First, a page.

The correct way and rational way is to estimate things as they are, not better and not worse.

example 1:  A businessman considers a business opportunity. He wants to estimate it as it is, not better than it is, and not worse than it is. If he estimates it better than it is, he expects to make money but he loses money.  If he estimates it worse than it is, he could have made money but didn't.

example 2:  A young person is deciding on a career. Does he have what it takes to be a successful __________ [fill in the blank] ?  If he estimates too high, he risks a failed life. If he estimates too low, he could have achieved his dream but didn't.

example 3:  A chess player wants to estimate the position correctly, not better than it is, and not worse than it is. Does he have strategic justification for attack? If YES, then he can attack and win, and he must attack or be deprived of his advantage (says Lasker and Shakespeare). If NO, then premature attack against best defense results in disadvantage, amounts to playing to lose (says both Lasker and Tarrasch).

example 4:  military version of the chess example

more examples:  I will leave these as a homework assignment.

 

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23 hours ago, BaalChatzaf said:

Pessimists  always win  and optimists often lose.  If things are better than a pessimist  assumes  then the pessimist is pleasantly surprised. If things turn out as bad as the pessimist figured matter are no worse than expected.  On the other hand,  the optimist is more often disappointed than pleased with the way things turn out.  Keep in mind there are are more ways for things to go wrong than to go right (a variant of Murphy's Axiom). 

Your last sentence is correct. The others are unsubstantiated.

Too many individual human variables.

I'd think the question should be how does one handle failure for failure is the basis for success--so, does one give up or keep on trucking?

--Brant

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On 23/05/2017 at 6:11 AM, BaalChatzaf said:

Pessimists  always win  and optimists often lose.  If things are better than a pessimist  assumes  then the pessimist is pleasantly surprised. If things turn out as bad as the pessimist figured matter are no worse than expected.  On the other hand,  the optimist is more often disappointed than pleased with the way things turn out.  Keep in mind there are are more ways for things to go wrong than to go right (a variant of Murphy's Axiom). 

If I expected everything to go bad no matter what I did, I think I would lack the motivation to do anything. And that probably would ensure that everything would go bad. This is the self-fulfilling prophecy.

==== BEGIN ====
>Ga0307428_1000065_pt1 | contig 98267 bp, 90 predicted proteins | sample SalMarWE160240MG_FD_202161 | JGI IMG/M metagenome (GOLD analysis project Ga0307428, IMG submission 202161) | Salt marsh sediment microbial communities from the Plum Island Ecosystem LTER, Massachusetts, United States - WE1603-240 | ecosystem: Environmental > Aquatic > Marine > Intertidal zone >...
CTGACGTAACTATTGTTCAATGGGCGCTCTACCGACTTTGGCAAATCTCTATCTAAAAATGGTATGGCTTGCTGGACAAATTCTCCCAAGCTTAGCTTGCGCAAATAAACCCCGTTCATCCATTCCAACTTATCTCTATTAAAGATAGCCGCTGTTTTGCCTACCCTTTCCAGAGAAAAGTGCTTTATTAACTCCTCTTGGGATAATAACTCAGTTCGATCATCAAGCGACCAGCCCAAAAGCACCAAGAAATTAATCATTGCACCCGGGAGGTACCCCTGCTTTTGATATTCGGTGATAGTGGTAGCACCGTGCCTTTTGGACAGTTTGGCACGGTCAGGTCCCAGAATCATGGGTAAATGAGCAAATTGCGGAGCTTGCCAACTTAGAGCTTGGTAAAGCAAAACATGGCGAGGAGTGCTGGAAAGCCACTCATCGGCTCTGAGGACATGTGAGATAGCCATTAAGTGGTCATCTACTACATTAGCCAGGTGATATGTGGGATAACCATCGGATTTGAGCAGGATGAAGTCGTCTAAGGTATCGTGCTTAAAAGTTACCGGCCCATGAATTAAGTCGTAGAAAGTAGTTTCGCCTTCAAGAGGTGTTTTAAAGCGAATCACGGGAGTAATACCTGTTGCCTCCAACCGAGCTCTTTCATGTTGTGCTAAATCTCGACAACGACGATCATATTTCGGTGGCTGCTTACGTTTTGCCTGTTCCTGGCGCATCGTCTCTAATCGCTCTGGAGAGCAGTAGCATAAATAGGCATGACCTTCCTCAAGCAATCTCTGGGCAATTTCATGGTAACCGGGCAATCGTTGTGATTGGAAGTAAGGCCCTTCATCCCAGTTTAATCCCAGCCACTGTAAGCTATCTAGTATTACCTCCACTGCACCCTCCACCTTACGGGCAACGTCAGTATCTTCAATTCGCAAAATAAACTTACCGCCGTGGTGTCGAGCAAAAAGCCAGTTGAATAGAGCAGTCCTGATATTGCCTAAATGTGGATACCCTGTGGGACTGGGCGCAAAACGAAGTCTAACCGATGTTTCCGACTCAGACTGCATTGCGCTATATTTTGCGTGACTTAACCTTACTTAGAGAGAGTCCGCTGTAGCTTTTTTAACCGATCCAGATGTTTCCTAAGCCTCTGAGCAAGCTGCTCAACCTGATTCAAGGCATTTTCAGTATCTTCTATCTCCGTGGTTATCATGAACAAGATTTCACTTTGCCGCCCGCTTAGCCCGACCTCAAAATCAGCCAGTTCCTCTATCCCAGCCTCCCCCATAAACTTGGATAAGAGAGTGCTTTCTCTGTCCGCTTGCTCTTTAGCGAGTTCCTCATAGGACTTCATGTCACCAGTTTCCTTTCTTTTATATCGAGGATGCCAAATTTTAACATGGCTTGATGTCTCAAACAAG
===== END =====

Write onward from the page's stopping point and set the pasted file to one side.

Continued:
But I believe there is such a thing as choice.

If something goes bad, I tend to assume it's probably my doing and maybe I can make it better.

If something goes bad, maybe I can make it into a learning experience. How did I do this to myself?

If something goes right, that might be a learning experience too. What did I do right?

Bad experiences tend to be more educational than good experiences. It is not always obvious which is better in the long run, good experiences or bad experiences. There is a story of a woman who said getting cancer was the best thing that ever happened to her. She reversed the cancer by nutrition and other health stuff and thereafter lived healthy. If she had not gotten cancer, she would have continued to live unhealthy. Getting cancer was a turning point in here life that led to good things.

If the worst comes to the worst, then maybe today is a good day to die, like a Klingon warrior. It is the hope of every Klingon warrior to die in battle.

 

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26 minutes ago, jts said:

If I expected everything to go bad no matter what I did, I think I would lack the motivation to do anything. And that probably would ensure that everything would go bad. This is the self-fulfilling prophecy.

That is how you do it.  I regard pessimism as a bet hedging tactic.  My main goal is not to be disappointed.  

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2 hours ago, Brant Gaede said:

Your last sentence is correct. The others are unsubstantiated.

Too many individual human variables.

I'd think the question should be how does one handle failure for failure is the basis for success--so, does one give up or keep on trucking?

--Brant

If one fails,  recalibrate and try again. Just do not expect miracles. And remember, neither God nor Nature cares if you win or not.

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2 hours ago, Brant Gaede said:

... so, does one give up or keep on trucking?

Brant,

One of President Trump's main messages is: "Never give up. Never, ever give up." He says that a lot.

That attitude makes one person president and another a spectator of life.

So, to answer your question, it depends on what you want to be: the guy on stage or the guy in the audience. Don't give up if you want to be on stage. Give up and let others control you if you want to be audience.

And it's so easy to be audience these days. You get all kinds of goodies without having to invent them or make them or, in many cases, even buy them.

But I can't get the image out of my mind of the turkey living on a farm enjoying the best of abundance. To the turkey, the farm is the greatest thing ever. No risks. Lots of goodies for free. 

Everything's wonderful until Thanksgiving.

Then its: "Uh oh..." (gulp)

:) 

My advice, don't be a turkey.

:)

Michael